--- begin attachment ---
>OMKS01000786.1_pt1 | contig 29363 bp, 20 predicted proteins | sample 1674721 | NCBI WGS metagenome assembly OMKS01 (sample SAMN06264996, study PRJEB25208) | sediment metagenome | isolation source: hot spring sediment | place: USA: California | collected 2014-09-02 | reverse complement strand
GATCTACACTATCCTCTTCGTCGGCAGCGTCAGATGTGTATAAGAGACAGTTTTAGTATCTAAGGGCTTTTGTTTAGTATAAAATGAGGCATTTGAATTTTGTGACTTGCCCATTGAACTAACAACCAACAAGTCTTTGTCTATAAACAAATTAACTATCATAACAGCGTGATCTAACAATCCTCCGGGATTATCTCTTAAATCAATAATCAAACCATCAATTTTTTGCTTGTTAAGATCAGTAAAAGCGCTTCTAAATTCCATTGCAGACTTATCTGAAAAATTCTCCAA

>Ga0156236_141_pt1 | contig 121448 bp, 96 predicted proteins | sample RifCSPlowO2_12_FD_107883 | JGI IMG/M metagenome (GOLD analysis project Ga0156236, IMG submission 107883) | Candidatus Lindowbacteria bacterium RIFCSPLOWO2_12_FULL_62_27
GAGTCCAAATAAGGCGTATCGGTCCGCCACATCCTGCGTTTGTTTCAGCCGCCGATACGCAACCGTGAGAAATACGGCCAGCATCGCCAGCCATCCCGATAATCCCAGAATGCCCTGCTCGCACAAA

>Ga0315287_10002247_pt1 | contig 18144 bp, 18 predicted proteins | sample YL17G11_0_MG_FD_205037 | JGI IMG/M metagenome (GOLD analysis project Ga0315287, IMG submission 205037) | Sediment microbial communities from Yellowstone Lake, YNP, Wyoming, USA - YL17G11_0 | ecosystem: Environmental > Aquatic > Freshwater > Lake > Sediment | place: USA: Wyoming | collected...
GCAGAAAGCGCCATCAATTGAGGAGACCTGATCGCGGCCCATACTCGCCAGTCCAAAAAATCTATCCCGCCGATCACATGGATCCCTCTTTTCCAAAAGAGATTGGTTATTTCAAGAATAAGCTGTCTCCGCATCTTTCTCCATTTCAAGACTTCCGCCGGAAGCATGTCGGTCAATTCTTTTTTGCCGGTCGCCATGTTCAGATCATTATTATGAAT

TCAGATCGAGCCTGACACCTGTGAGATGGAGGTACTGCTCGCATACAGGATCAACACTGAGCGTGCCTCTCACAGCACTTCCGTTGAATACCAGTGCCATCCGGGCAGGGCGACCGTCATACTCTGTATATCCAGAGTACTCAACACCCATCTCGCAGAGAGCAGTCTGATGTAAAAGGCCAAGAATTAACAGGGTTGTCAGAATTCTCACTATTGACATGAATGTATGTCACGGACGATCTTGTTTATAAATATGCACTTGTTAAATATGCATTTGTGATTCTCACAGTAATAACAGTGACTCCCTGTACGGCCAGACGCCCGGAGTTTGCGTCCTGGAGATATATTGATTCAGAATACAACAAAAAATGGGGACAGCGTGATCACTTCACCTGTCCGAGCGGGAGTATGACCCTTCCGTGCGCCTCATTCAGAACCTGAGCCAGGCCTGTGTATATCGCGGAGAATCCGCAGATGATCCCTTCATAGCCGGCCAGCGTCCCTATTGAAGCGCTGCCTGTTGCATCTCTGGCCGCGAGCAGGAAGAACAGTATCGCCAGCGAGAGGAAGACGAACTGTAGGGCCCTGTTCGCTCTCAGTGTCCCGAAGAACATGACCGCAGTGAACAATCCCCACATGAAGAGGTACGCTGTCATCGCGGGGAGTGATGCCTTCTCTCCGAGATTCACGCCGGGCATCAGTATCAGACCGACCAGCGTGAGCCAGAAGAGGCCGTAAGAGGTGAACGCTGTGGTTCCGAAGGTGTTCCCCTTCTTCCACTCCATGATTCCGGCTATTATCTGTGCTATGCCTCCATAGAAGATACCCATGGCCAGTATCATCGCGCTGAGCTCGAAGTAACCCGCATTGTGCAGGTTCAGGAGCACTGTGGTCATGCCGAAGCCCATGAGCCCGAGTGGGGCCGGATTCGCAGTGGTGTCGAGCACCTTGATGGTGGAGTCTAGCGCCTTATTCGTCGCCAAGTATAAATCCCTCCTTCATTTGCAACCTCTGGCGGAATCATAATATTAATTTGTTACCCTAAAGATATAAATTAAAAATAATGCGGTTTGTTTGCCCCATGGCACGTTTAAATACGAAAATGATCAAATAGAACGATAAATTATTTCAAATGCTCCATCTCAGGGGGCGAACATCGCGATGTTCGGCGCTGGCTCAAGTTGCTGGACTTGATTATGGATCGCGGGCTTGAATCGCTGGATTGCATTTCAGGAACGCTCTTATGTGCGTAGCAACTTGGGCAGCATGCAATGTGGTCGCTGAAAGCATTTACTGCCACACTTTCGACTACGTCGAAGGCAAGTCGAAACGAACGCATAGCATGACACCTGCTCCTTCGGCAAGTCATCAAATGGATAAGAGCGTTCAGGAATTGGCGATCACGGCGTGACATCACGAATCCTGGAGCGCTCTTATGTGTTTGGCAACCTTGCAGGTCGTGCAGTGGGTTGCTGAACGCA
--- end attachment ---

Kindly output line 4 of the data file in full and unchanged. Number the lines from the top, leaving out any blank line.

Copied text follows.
GAGTCCAAATAAGGCGTATCGGTCCGCCACATCCTGCGTTTGTTTCAGCCGCCGATACGCAACCGTGAGAAATACGGCCAGCATCGCCAGCCATCCCGATAATCCCAGAATGCCCTGCTCGCACAAA